The Vinings Rotarians recently named Susan Kendall its citizen of the year for her book, “Images of America: Vinings,” but Kendall is quick to give the residents of the Cobb County community all of the credit. “This is a community book,” said Kendall, who has managed the Vinings branch of Cobb’s public library system for 15 years. Vinings, a place with some 10,000 people located across the Chattahoochee River from Atlanta, is unincorporated. “There isn’t the village record you’d find in most places,” Kendall said. So she relied on interviews, both firsthand and in old newspapers, to tell the story of the thriving community. As Kendall learned, that is a story that has changed dramatically over the decades.
Q: You’ve been a librarian for close to 40 years. Do you still like your job?
A: I do and I like public libraries because you just never know who is walking in the door next.
Q: How have you liked being a librarian in Vinings?
A: It is a wonderful place to work. Vinings is a very supportive neighborhood. A lot of the people have lived here a long time and have an idea of what a community should be. The library has a very prominent role in that. For years, we have enjoyed support from the Vinings Rotary Club, the Vinings Women’s Village Club and the Vinings Village Civic Club.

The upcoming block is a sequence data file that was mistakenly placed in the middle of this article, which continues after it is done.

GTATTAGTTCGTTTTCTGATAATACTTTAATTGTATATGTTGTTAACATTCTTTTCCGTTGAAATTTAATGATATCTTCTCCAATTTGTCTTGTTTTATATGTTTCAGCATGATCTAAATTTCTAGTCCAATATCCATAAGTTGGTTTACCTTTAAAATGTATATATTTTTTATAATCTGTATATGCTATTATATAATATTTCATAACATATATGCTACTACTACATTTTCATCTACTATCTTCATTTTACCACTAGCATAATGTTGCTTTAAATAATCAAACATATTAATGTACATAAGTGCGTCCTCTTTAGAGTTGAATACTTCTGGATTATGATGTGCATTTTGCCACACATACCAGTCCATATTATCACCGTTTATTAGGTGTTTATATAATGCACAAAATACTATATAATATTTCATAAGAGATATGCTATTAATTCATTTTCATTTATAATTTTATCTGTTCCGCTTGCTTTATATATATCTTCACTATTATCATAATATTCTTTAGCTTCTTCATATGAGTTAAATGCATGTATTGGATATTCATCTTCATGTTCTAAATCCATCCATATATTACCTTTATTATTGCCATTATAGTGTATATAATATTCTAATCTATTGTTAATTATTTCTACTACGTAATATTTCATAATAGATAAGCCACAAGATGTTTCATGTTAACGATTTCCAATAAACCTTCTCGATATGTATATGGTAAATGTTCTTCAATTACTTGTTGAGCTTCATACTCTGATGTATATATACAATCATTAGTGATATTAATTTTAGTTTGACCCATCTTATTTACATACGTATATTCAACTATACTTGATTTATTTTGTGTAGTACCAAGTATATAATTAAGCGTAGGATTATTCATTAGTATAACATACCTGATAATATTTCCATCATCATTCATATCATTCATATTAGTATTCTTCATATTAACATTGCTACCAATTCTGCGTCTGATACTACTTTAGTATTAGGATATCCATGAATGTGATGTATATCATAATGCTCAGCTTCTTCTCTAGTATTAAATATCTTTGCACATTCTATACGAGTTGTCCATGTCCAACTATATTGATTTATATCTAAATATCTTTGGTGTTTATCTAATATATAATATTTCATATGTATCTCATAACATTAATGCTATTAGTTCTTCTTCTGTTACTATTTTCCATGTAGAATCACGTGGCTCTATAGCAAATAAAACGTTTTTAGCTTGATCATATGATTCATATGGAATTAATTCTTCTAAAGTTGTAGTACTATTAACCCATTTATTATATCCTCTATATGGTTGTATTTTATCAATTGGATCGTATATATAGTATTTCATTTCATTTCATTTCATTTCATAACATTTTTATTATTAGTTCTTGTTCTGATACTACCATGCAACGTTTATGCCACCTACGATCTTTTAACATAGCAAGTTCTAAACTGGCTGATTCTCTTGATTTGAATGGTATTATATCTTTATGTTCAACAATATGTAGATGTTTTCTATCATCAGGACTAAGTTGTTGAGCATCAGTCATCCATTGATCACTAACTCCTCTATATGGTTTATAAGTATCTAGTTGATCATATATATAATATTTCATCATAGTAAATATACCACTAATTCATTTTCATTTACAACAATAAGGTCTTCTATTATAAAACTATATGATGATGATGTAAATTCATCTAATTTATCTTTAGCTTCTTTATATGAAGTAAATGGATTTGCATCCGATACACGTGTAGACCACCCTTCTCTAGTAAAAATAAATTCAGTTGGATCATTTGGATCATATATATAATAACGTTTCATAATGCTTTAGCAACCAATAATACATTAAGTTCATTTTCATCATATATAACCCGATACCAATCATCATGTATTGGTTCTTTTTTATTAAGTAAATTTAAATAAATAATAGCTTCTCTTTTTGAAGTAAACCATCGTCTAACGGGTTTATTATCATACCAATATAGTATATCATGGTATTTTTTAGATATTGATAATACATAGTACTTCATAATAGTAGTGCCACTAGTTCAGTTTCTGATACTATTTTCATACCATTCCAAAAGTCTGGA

Q: How did the book on Vinings come about?
A: It is published by Arcadia Publishing, which does local histories. One of their editors went to The Lovett School and was familiar with the area and how it developed. The editor contacted the library and asked if we knew anyone interested in this project. I said I was but I had nothing on Vinings.
Q: What do you mean?
A: I work in the Vinings branch but I didn’t have pictures or anything about the history of Vinings. The Vinings Historic Preservation Society was able to recommend different people who might have pictures. Other people came forward with articles. Others had pamphlets. I also had to talk to people about what it was like to live here.
Q: Did the project go smoothly?
A: I had all my pictures and I thought I had my narrative. I realized I did not express the community very well, that I had not put the pictures in context. I went back and rewrote the narrative.
Q: Did you enjoy the project?
A: I enjoyed it because of the people. I put together people’s reminiscences and drew from interviews that were published with people who lived here. It fit together well.
Q: What is something that you know about Vinings that you think most people would be surprised by?
A: At the turn of the 20th century, Vinings was a very small rural community served by the railroad. There were a couple of farms, a broom factory and a distillery here. With its big trees, Vinings was a place to escape the heat. People from Atlanta had summer homes here. Up until after World War II, Vinings wasn't a place people would be proud to be from.
Q: What surprised you about Vinings?
A: Quite a bit. There was the distillery but also a year-round ski hill, a stock car racetrack and a golf course. The people who live here are very loyal Vinings people. I always thought of Cobb County as suburban. Vinings is its own neighborhood.
The Sunday Conversation is edited for length and clarity. Writer Ann Hardie can be reached by email at email@example.com.
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